In our years of deploying and implementing SIEM, if we get 10 ringgit everytime a customer says: “Nothing wrong on our side, your SIEM is the problem” and then after hours of troubleshooting, the customer responds: “Ooops sorry, seems like our problem, we blocked your traffic” – we would all be as rich as Jack Ma by now.
The issue here is not so much that SIEMs are notoriously difficult to deploy – they are not, but its more that other devices need to talk to it. Deploying SIEM is easy, the finetuning is the problem. Because products need to get logs to the SIEM – either through the good old Syslog via UDP/TCP 514 or through agents installed on the systems, or through third party applications like Snare and NXLog – both for the naughty Windows machine where no syslog facility is found for some strange, Bill Gatesy reason.
It’s also because most Administrators guard their systems like pitbulls and any request for them to send logs over is generally greeted by a dumbfounded “Why are you so stupid” look, or “Over my dead body” look, or simply you get ignored completely. Oh, and also the “I want to go home at 5 pm today, so don’t mess with my jam” look. Whatever. The war between Administrators and Implementers has been going on longer than the blood feud between Lycans and Vampires.
We have been through deployments where countless of hours were spent just trying to convince our customer: “We are NOT getting anything on the interface. No packets. It’s being blocked.” And customer: “No, there are no firewalls between.” Five hours later, customer: “Oh yeah, there is a small firewall between and it’s blocking. Cheers”. On our SIEM, it’s easy. If our interface doesn’t see it, it ain’t there. That’s it. Do a tcpdump and grep the IP or port and boom, we know it’s not our problem.
The issue here is that “Not our problem” generally gets translated to “It’s now your problem” and we end up troubleshooting for our clients how to fix THEIR systems and devices. I’ve called my pals at Fortigate, Bluecoat, Cisco, Juniper etc so many times, asking them about issues that my client should be doing it themselves.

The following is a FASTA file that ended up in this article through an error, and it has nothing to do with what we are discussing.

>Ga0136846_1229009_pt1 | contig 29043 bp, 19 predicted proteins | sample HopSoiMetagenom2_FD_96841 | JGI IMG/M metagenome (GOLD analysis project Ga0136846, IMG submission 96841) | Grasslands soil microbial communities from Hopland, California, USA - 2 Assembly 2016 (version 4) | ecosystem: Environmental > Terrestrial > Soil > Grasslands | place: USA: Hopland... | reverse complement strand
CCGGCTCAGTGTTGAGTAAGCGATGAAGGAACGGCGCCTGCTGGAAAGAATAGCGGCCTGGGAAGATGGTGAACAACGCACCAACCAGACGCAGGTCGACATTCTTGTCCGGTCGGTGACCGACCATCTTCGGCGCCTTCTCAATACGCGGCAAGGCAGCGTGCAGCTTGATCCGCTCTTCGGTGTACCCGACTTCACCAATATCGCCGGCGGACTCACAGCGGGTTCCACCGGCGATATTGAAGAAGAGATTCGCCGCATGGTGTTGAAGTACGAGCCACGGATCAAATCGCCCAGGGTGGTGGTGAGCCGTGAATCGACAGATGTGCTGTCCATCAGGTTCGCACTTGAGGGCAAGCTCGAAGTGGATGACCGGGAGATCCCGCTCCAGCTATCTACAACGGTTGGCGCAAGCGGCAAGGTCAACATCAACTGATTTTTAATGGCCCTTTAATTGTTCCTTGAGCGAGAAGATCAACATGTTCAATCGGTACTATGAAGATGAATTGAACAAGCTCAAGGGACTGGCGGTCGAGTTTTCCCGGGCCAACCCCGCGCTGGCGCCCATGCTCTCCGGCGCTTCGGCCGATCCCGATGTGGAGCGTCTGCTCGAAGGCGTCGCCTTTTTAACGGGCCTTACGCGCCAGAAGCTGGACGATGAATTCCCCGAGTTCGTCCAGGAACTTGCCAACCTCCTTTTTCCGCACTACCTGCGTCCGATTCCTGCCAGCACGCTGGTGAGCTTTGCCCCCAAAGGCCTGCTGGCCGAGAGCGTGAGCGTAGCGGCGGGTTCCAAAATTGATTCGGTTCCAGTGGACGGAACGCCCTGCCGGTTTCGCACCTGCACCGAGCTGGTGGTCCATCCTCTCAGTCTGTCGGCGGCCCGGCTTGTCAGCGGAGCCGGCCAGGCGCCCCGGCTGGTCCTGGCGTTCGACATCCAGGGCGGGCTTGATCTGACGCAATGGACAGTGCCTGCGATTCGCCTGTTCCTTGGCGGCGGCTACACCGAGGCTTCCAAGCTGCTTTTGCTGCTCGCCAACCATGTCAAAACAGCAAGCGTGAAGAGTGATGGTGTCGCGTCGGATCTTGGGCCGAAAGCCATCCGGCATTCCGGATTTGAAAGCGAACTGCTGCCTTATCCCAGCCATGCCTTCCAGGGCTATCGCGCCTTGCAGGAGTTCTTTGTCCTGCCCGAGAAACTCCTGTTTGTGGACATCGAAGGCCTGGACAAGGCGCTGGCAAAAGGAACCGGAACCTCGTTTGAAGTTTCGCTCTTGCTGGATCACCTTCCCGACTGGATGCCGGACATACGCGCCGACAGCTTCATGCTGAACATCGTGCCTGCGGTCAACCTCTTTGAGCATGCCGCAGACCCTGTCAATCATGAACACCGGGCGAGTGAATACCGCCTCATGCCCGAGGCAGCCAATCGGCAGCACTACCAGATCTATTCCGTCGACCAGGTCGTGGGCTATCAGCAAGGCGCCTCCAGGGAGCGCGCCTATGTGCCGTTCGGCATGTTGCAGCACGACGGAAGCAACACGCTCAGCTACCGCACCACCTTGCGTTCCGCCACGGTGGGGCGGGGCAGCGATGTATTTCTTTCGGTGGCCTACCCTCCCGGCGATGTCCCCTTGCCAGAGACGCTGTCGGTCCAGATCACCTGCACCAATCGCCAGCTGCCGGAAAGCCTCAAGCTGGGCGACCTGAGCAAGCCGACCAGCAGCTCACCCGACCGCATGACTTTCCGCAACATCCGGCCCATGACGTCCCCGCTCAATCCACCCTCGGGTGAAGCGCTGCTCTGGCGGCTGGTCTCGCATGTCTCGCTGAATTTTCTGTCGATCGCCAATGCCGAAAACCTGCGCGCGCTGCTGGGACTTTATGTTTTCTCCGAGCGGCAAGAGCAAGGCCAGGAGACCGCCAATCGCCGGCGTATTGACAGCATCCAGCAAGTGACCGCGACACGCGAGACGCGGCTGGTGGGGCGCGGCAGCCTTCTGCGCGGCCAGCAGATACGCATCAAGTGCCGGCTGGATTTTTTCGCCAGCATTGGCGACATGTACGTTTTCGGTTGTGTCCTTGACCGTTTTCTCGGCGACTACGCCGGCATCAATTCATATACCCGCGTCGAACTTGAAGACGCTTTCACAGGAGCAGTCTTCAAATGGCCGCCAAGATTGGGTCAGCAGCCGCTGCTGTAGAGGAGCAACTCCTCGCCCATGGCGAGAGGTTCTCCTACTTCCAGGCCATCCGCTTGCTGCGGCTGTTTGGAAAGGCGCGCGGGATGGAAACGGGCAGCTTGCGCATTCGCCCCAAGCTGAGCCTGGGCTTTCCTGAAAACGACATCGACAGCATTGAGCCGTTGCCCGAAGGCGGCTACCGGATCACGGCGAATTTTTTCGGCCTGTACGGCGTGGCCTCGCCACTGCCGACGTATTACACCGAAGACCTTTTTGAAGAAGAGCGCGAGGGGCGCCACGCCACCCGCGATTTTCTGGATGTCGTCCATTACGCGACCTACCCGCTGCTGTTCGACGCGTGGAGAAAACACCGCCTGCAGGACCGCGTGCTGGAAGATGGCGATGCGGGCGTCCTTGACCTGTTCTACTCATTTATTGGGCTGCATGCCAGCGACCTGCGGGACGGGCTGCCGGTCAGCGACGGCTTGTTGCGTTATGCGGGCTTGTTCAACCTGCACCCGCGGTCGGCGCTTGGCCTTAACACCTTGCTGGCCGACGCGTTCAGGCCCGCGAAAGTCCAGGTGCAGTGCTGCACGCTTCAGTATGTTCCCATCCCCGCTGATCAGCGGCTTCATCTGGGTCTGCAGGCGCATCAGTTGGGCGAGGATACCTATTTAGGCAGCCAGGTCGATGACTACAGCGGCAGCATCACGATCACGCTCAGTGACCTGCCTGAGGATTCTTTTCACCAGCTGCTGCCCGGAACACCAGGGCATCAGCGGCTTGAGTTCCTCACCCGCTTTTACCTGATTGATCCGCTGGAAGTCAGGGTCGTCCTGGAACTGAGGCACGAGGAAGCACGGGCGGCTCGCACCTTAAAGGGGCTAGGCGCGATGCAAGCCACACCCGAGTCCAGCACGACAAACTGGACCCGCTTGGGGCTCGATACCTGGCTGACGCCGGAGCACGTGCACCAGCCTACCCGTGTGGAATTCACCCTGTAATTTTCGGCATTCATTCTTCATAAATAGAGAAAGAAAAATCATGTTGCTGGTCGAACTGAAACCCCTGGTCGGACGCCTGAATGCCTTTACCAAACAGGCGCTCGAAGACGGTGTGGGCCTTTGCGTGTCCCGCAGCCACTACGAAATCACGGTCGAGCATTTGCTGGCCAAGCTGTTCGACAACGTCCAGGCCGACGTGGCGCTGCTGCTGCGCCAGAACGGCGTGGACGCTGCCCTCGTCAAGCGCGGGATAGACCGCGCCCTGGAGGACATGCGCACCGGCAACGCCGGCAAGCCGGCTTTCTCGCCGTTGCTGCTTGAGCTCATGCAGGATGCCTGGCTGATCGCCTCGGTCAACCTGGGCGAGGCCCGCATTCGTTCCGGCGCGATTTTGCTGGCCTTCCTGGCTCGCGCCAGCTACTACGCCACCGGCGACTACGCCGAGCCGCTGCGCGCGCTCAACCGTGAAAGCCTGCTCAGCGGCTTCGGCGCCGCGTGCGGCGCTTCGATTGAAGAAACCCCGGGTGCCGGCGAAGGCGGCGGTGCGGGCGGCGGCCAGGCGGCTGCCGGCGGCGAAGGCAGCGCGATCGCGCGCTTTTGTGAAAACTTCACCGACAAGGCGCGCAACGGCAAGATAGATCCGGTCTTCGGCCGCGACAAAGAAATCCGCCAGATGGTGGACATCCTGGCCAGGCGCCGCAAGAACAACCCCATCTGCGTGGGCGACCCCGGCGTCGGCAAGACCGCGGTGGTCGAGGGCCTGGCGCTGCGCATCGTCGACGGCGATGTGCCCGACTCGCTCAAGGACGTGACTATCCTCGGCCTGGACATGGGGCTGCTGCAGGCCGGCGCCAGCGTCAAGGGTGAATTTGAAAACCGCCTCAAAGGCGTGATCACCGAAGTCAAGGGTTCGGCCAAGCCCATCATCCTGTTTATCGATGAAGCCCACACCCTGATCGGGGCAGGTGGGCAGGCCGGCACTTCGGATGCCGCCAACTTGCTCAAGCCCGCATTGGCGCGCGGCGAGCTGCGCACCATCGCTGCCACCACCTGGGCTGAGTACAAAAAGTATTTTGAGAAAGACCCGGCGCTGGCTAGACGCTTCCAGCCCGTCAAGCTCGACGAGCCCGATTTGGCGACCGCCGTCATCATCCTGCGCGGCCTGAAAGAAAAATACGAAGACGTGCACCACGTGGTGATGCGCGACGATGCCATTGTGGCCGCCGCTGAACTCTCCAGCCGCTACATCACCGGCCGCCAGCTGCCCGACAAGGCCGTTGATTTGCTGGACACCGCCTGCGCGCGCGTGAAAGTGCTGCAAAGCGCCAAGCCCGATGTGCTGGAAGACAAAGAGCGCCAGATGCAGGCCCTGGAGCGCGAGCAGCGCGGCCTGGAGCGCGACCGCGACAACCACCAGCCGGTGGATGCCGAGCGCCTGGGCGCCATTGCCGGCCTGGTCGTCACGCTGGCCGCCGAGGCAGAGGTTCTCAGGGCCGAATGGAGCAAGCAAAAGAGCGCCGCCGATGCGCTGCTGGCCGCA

So anyway – we had this issue whereby we deployed a fair bit of HIDS (Host IDS, aka OSSEC) agents in a fairly large environment. It basically traverses through a firewall (Checkpoint). That Checkpoint firewall dropped UDP 1514 connection between agent and our AlienVault server. Port 1514 is the port that our HIDS uses to communicate between agent and server.
Firstly, establish whether we are getting those traffic or not in the interface. If we are not, then the problem could be on their end. When we do a tcpdump for udp 1514 on that specific host, we are able to observe some traffic from the server and vice versa. In our case even with that, the connection cannot be established. Bascially, our agent is able to reach the server but the server tries to respond but the traffic disappears. Therefore, the agent is orphaned.
For this case, after troubleshoot and checking, we found out that Checkpoint is dropping the UDP 1514 traffic responses from the alienvault server. So the communication between the HIDS agent and the server is never established. The log shows that UDP traffic is dropped with the following message:
Message_Info: Violated unidirectional connection
Great. UDP traffic is a stateless protocol. According to Checkpoint, by default, a reply to a UDP packet is not allowed. The Security Gateway can mark a connection in the Connections Table to allow traffic to pass only in one direction (hence the term ‘unidirectional’). If a UDP connection uses a bi-directional communication method, this would create a violation.
Therefore, the workaround to this is to allow Checkpoint to respond to this bi-directional communication. It’s pretty straightforward for Checkpoint actually.
You will need to add or edit a service object in Checkpoint. Again, we are Alienvault implementers but we end up mucking through Checkpoint firewalls just to get our job done!
So on a checkpoint edge box, it’s basically
Main Menu->Network->Network Services tab
You can now edit or add.
Go ahead and add a new UDP service, fill in the requirements, and then you will have an option for advanced, click OK.
In the Advanced UDP service property, ensure “Accept Replies” is clicked.
Now go ahead and use this service under the new or existing policy rule that has been set up for Agent->Server communication for HIDS.
If you have any questions on Alienvault USM deployment, drop us a note at firstname.lastname@example.org.